To all accounts from those who have seen both films, Scared Stiff is inferior to The Ghost Breakers. Watched on its own, it is a likeable knockabout comedy. Much of it depends on the extent to which one can tolerate the team of Dean Martin and Jerry Lewis. Lewis gives an amazingly geekish performance, all delivered in a nasal siren whine, while Dean Martin plays more or less himself, a lazy not-too-bright playboy lounge singer. The slapstick scenes are often amusing there is a gag early on with Martin, Lewis and a woman in a stand-up routine wherein no matter whether Lewis plays the husband, the lover or the spouse it always ends with him being beaten up by Martin. Lewis also has an amusing scene tying to dance to a record that keeps getting stuck.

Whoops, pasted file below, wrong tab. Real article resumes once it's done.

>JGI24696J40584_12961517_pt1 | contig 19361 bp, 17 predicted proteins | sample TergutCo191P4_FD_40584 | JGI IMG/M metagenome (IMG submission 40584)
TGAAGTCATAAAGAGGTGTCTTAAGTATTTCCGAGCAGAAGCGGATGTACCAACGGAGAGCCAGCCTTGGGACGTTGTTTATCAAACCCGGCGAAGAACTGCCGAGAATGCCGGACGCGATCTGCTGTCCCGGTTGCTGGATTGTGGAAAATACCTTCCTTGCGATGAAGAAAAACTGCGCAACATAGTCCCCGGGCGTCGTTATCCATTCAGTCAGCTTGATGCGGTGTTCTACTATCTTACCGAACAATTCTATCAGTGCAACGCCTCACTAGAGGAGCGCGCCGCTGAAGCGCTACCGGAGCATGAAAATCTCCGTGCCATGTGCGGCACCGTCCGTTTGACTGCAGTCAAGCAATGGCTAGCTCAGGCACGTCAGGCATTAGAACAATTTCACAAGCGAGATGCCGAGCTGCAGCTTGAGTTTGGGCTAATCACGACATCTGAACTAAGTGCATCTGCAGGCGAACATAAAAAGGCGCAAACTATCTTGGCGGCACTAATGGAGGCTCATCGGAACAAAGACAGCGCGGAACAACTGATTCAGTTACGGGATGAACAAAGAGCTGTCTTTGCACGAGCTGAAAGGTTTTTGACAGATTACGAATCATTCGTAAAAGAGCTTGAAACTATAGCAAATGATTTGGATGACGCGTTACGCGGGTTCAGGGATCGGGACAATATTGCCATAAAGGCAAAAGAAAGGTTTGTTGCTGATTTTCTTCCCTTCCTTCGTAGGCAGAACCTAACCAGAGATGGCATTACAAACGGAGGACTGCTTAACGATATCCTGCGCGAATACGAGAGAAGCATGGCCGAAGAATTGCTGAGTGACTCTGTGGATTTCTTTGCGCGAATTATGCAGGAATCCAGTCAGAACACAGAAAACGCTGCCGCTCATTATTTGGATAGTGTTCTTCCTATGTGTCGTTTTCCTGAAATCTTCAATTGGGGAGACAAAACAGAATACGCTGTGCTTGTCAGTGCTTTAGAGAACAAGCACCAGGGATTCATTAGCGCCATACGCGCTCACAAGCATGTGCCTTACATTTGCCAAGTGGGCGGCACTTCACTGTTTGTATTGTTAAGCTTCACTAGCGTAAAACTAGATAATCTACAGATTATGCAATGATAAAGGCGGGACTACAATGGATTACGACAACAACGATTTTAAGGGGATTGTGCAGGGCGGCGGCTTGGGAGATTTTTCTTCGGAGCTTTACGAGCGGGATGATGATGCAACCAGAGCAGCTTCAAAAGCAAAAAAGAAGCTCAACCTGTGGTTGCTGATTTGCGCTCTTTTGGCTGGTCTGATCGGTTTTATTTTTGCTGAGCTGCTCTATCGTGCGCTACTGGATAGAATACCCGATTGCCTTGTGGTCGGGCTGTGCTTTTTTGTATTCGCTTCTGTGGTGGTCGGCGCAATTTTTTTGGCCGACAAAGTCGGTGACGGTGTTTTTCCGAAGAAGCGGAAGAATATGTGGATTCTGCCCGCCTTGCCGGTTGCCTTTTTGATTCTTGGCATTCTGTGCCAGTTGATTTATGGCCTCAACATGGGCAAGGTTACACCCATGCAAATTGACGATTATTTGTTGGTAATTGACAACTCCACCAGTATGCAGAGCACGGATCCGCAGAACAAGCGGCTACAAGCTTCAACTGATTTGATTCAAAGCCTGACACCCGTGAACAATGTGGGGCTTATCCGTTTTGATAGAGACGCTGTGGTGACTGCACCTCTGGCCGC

Scared Stiff goes on far too long it takes over 90 minutes before we get to the island, with the plot being dragged out by an interminable series of musical numbers and much runnings around hotels and ships at sea. It is also lazily developed it reaches the end without ever explaining whether the hauntings are real or not. There is the amusing end gag where the greatest horror of all turns out to be skeletons with the heads of Bob Hope and Bing Crosby (a nod to the original in which Hope starred).
Scared Stiff is unrelated to about a dozen other films with the same name. Several of these are early shorts in the similar Old Dark House vein, two are adult films. The other two genre entries are the bizarrely awful haunting film Scared Stiff/The Masterson Curse (1987) and Scared Stiff (1987), the English language titling for a Hong Kong film about a man who can enter into dreams.
Film available online here:-